Phosphorus, a mineral found in various foods, plays a crucial role in our body's functions. Phosphates, a chemical derivative of phosphorus, are often added to processed foods and cleaning products, not for their nutritional value, but to enhance the product's flavor or effectiveness. However, when phosphorous levels exceed the safe limit, it can be detrimental, especially for people suffering from kidney disease. It can cause bone loss and even lead to severe conditions like heart disease.
In aquatic ecosystems, the right balance of nitrogen and phosphorus is essential for the growth of algae and aquatic plants, which in turn provide food and habitat for fish and other organisms. However, an overabundance of these nutrients can trigger algal blooms, which lower the water's oxygen and pH levels. This leads to a process called eutrophication, which can be fatal for aquatic life.
Exercise Caution Around Algae
If you encounter a body of water with a red, green, or brown tint, or if the water has a thick, scum-like accumulation on the shoreline and surface and emits an unpleasant odor, remember these guidelines:
- Avoid contact with the water. Refrain from swimming, boating, or fishing in it, and keep children and pets at a safe distance.
- If you inadvertently come into contact with water you suspect is contaminated, rinse off immediately with clean, fresh water.
- Do not attempt to kill the algae with algaecides yourself. The process of killing the algae can burst its cells, potentially releasing more toxins into the water. Leave the eradication of algae to the professionals.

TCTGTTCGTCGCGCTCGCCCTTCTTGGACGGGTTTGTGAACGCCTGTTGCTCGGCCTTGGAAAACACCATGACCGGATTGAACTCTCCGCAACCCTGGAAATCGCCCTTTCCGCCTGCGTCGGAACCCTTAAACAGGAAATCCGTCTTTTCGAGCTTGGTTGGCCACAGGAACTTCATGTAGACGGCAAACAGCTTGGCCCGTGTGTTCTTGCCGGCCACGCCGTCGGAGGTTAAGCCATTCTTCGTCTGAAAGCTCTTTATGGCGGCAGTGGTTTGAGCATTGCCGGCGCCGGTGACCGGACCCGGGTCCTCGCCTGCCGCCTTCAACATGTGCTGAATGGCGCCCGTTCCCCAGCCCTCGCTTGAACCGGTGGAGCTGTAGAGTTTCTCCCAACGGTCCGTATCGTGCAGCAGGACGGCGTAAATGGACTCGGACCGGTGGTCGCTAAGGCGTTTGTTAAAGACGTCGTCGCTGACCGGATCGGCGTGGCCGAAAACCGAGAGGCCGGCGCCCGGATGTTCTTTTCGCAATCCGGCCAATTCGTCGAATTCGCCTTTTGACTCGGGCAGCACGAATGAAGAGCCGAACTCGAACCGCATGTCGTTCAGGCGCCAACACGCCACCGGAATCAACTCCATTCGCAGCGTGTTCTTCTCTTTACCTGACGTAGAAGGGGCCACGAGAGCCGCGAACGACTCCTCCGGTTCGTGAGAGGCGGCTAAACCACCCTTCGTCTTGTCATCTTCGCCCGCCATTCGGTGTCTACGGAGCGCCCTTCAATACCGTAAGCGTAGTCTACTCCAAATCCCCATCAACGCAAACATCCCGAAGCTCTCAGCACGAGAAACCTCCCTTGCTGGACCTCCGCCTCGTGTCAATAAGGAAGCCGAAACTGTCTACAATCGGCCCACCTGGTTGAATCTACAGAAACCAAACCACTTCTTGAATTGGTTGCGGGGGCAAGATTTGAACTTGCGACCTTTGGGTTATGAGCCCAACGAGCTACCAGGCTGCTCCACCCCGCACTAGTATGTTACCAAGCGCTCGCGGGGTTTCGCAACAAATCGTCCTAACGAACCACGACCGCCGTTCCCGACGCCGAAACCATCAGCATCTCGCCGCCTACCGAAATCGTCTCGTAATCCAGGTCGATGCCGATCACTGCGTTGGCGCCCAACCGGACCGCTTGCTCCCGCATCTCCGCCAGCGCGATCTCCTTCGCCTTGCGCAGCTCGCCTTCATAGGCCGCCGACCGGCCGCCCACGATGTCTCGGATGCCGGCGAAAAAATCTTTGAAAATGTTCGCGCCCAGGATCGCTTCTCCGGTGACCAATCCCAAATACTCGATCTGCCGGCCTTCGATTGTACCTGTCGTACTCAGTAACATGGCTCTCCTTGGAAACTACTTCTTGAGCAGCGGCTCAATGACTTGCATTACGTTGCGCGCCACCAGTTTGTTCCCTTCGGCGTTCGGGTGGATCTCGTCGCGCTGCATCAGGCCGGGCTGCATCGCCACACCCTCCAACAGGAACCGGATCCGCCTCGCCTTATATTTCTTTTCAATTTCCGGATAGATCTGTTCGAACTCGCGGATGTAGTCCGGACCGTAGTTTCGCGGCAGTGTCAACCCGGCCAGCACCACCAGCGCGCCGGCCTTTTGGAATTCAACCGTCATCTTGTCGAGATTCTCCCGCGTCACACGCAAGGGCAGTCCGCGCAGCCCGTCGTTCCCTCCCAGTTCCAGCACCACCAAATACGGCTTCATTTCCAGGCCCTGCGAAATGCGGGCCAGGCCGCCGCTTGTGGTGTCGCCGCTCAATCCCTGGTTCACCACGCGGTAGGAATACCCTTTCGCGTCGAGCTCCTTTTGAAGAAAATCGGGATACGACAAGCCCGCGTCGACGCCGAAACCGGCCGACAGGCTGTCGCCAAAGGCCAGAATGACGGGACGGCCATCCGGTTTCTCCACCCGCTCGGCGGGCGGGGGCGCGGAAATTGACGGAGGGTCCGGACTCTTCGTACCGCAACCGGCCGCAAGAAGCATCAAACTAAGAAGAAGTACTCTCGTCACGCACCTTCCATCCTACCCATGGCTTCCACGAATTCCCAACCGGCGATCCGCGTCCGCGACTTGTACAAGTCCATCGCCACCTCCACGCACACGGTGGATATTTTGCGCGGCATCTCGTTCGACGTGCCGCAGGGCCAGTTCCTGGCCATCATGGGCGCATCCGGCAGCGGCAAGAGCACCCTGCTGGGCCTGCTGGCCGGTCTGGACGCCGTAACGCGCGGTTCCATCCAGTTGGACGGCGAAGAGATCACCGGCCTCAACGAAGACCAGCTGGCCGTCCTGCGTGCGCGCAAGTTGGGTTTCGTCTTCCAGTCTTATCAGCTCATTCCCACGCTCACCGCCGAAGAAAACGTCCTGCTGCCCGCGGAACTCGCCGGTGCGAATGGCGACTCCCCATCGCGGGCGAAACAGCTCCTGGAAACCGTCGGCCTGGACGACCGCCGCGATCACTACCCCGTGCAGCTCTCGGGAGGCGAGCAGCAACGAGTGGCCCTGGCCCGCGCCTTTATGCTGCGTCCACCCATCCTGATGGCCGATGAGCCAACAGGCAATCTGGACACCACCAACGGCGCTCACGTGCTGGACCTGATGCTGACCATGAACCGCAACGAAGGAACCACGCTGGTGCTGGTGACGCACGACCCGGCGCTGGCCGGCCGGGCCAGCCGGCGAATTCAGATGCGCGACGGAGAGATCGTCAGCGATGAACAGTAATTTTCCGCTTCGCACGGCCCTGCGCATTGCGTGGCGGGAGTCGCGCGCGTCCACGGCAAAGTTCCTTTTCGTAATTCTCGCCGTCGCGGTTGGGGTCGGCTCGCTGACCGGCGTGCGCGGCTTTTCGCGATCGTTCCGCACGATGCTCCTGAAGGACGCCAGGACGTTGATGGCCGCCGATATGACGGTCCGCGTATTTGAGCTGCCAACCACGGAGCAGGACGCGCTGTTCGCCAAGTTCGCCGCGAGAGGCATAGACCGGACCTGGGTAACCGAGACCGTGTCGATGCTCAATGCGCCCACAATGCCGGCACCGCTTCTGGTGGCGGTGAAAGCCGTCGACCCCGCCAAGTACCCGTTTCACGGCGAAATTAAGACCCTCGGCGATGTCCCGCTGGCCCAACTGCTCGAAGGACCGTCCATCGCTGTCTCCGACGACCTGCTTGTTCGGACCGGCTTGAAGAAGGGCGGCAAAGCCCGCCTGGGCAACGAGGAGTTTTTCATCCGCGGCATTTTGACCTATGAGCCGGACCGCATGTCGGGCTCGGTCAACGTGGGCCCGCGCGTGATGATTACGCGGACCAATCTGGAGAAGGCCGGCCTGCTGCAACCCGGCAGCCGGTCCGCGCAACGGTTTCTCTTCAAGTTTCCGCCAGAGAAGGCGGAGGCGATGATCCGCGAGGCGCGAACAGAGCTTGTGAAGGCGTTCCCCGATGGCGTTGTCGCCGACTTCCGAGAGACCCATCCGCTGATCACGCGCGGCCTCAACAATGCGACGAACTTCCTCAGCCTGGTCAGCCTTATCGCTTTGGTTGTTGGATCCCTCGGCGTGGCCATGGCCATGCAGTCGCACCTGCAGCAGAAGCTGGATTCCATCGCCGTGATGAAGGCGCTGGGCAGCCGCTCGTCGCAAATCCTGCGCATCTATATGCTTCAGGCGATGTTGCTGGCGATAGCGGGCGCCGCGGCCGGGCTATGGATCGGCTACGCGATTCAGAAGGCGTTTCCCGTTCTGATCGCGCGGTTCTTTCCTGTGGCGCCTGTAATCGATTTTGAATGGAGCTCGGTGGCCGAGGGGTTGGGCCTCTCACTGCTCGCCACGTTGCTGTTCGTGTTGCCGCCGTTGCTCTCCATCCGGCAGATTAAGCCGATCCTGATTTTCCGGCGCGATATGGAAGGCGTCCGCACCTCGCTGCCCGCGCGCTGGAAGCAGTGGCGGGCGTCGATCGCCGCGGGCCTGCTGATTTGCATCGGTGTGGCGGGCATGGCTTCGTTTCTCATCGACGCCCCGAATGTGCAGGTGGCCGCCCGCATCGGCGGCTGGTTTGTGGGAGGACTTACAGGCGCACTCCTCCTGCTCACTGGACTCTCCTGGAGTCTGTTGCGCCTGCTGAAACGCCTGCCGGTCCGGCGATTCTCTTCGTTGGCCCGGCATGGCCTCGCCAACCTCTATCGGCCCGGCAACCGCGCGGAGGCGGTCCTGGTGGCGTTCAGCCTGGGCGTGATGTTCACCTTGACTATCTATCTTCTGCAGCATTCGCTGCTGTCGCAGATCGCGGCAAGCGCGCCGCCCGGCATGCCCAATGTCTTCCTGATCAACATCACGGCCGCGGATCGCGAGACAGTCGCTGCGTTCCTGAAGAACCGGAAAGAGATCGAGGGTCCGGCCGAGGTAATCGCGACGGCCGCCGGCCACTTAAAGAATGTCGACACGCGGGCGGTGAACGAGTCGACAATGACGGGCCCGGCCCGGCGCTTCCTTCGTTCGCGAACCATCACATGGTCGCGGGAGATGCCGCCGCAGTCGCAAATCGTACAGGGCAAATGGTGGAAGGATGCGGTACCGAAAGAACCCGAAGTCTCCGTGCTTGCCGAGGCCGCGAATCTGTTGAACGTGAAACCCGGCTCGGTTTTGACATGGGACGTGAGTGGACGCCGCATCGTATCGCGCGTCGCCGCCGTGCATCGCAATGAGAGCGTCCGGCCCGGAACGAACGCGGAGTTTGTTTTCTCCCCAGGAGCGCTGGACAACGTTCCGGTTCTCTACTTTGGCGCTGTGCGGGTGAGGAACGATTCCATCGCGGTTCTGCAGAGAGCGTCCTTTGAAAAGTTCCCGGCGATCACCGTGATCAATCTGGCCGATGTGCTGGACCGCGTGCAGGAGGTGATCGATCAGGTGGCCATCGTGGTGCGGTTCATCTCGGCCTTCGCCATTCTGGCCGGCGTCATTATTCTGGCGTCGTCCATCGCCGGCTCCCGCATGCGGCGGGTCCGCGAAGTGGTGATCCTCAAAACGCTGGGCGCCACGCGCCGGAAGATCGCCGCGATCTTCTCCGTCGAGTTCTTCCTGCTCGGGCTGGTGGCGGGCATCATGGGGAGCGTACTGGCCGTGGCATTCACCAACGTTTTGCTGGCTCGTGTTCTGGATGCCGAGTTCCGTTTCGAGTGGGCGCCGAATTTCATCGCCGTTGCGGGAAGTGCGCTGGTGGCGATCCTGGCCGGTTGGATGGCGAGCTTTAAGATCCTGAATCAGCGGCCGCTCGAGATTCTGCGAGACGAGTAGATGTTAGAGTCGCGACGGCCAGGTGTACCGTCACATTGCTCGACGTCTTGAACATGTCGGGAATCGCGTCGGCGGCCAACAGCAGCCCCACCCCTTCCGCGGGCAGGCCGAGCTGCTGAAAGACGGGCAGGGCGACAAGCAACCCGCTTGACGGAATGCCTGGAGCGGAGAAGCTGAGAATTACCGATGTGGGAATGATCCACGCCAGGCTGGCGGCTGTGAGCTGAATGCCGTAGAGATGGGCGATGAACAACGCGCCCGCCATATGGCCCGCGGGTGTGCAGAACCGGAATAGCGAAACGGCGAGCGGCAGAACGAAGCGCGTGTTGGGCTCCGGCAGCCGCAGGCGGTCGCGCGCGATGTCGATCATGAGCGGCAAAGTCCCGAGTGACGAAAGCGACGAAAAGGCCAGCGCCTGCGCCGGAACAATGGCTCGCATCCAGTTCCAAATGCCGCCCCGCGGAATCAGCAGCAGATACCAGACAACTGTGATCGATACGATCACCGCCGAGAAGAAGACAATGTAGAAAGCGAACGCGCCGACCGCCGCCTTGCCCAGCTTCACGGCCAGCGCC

- If you think someone has been poisoned by a toxic algal bloom, seek medical attention immediately.
- Report algal blooms to your state's department of health or environment. They can then relay your report to the Centers for Disease Control and Prevention (CDC)’s new national reporting system, the One Health Harmful Algal Bloom System.
The everyday actions you take at home and in your community can significantly influence water quality—for better or worse! To learn more about how harmful algal blooms can be unintentionally created and maintained, check out our online course, the Watershed Sleuth Challenge.
What You Can Do to Reduce Algal Blooms
Here are some practical steps you can take in your everyday life to combat nutrient pollution and contribute to a healthier environment:
- Opt for phosphate-free detergents, soaps, and household cleaners. Run your washing machines only when you have a full load, and use the appropriate amount of detergent. Avoid phosphates and other harmful ingredients in cleaning products by looking for the Safer Choice label.
- Always clean up after your pet and avoid walking them near waterways. Encourage other pet owners to do the same.
- Regularly inspect and pump out your septic system. Avoid using septic system additives and diverting storm drains or basement pumps into septic systems.
- Install low-flow faucets, shower heads, and water-saving appliances. Repair leaking faucets, toilets, and pumps.
- Reduce electricity usage by turning off or unplugging devices when not in use, adjusting the thermostat, and replacing old light bulbs with energy-efficient ones.
- Use commercial car washes or wash your car at home on a pervious surface with nontoxic, phosphate-free soaps. Plan your errands to reduce driving, carpool, use public transportation, or consider alternative travel methods like biking or walking.
Download Algae Bloom Infographic